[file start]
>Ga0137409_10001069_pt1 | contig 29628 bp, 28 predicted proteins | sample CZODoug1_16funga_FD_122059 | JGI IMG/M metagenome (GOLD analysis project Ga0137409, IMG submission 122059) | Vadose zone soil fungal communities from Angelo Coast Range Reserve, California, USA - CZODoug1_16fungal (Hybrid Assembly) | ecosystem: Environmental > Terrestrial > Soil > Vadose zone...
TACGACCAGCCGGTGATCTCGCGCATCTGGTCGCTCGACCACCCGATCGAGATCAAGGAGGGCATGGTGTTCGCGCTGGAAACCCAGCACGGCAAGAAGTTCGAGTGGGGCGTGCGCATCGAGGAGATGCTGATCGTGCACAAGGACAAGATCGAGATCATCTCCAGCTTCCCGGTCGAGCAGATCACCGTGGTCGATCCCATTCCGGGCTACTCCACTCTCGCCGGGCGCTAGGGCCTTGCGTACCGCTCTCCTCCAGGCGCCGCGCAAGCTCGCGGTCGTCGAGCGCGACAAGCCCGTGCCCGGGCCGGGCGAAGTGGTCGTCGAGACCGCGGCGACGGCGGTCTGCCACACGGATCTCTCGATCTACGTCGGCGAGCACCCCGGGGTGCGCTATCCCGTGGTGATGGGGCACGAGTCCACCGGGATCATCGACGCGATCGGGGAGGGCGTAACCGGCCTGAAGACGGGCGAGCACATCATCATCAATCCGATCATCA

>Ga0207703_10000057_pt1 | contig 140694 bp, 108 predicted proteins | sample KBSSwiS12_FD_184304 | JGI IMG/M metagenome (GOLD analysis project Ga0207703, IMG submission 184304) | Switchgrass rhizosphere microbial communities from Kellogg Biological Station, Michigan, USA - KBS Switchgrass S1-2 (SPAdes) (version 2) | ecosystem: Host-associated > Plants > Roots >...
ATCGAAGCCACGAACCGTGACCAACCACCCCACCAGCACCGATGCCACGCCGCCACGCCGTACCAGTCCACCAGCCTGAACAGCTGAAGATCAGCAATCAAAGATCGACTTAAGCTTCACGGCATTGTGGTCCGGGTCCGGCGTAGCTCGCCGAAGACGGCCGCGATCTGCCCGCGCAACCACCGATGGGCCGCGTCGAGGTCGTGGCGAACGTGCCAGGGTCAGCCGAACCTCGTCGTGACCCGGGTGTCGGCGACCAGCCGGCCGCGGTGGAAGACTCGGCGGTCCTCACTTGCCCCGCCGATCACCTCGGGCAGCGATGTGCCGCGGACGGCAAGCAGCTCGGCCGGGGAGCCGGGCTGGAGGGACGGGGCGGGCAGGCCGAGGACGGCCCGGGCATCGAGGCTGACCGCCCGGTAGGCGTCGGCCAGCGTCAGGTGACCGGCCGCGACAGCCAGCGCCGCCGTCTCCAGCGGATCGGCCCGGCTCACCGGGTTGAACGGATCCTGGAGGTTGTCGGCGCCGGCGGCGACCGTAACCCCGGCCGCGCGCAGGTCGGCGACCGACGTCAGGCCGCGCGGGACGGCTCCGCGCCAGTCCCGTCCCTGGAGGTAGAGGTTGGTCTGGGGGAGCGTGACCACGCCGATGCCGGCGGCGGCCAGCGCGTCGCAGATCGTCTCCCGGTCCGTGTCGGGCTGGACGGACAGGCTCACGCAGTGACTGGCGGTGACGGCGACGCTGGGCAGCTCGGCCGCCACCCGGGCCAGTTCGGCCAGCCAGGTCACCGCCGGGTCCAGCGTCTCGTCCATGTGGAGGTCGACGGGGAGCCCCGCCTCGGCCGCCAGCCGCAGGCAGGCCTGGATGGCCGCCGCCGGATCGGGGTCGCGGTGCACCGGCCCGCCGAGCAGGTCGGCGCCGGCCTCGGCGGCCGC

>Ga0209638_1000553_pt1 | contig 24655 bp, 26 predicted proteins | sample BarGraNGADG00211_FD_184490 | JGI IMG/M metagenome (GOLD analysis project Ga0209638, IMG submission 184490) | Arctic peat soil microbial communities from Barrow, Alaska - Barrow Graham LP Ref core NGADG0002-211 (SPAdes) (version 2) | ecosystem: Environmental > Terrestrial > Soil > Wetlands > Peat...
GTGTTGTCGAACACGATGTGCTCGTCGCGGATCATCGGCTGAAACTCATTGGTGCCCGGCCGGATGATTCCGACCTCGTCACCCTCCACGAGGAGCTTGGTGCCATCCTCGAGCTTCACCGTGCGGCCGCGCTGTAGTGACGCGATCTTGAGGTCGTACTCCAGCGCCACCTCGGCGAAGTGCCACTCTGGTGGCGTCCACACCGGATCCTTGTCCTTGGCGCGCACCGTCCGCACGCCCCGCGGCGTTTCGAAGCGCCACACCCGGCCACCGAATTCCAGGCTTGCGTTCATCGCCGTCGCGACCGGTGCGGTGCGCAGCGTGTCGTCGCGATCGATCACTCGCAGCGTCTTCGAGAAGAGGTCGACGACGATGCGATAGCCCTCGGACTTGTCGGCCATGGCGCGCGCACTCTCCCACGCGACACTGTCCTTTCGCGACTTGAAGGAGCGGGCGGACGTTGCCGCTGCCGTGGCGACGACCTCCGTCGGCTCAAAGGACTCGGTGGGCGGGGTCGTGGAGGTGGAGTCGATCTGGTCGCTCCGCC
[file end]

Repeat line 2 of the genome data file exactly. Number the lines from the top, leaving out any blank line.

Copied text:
TACGACCAGCCGGTGATCTCGCGCATCTGGTCGCTCGACCACCCGATCGAGATCAAGGAGGGCATGGTGTTCGCGCTGGAAACCCAGCACGGCAAGAAGTTCGAGTGGGGCGTGCGCATCGAGGAGATGCTGATCGTGCACAAGGACAAGATCGAGATCATCTCCAGCTTCCCGGTCGAGCAGATCACCGTGGTCGATCCCATTCCGGGCTACTCCACTCTCGCCGGGCGCTAGGGCCTTGCGTACCGCTCTCCTCCAGGCGCCGCGCAAGCTCGCGGTCGTCGAGCGCGACAAGCCCGTGCCCGGGCCGGGCGAAGTGGTCGTCGAGACCGCGGCGACGGCGGTCTGCCACACGGATCTCTCGATCTACGTCGGCGAGCACCCCGGGGTGCGCTATCCCGTGGTGATGGGGCACGAGTCCACCGGGATCATCGACGCGATCGGGGAGGGCGTAACCGGCCTGAAGACGGGCGAGCACATCATCATCAATCCGATCATCA